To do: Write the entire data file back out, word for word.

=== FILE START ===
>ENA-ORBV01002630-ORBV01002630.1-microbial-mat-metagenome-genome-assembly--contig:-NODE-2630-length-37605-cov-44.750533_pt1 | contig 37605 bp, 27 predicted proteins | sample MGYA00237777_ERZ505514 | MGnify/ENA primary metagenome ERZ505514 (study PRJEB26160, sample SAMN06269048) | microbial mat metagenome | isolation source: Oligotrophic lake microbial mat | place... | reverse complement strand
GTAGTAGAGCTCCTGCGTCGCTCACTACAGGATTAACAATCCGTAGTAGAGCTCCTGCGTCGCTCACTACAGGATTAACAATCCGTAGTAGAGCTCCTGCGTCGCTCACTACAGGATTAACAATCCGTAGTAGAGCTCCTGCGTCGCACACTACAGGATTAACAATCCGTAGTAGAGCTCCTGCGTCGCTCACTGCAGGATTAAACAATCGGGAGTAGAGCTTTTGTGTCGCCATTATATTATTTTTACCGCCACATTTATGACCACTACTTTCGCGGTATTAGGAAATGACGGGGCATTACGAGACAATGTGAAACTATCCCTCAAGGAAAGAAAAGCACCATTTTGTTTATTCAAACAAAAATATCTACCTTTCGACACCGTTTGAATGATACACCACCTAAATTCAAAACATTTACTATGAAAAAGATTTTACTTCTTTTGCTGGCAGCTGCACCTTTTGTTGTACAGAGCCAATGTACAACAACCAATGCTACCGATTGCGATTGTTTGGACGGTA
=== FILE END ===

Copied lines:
>ENA-ORBV01002630-ORBV01002630.1-microbial-mat-metagenome-genome-assembly--contig:-NODE-2630-length-37605-cov-44.750533_pt1 | contig 37605 bp, 27 predicted proteins | sample MGYA00237777_ERZ505514 | MGnify/ENA primary metagenome ERZ505514 (study PRJEB26160, sample SAMN06269048) | microbial mat metagenome | isolation source: Oligotrophic lake microbial mat | place... | reverse complement strand
GTAGTAGAGCTCCTGCGTCGCTCACTACAGGATTAACAATCCGTAGTAGAGCTCCTGCGTCGCTCACTACAGGATTAACAATCCGTAGTAGAGCTCCTGCGTCGCTCACTACAGGATTAACAATCCGTAGTAGAGCTCCTGCGTCGCACACTACAGGATTAACAATCCGTAGTAGAGCTCCTGCGTCGCTCACTGCAGGATTAAACAATCGGGAGTAGAGCTTTTGTGTCGCCATTATATTATTTTTACCGCCACATTTATGACCACTACTTTCGCGGTATTAGGAAATGACGGGGCATTACGAGACAATGTGAAACTATCCCTCAAGGAAAGAAAAGCACCATTTTGTTTATTCAAACAAAAATATCTACCTTTCGACACCGTTTGAATGATACACCACCTAAATTCAAAACATTTACTATGAAAAAGATTTTACTTCTTTTGCTGGCAGCTGCACCTTTTGTTGTACAGAGCCAATGTACAACAACCAATGCTACCGATTGCGATTGTTTGGACGGTA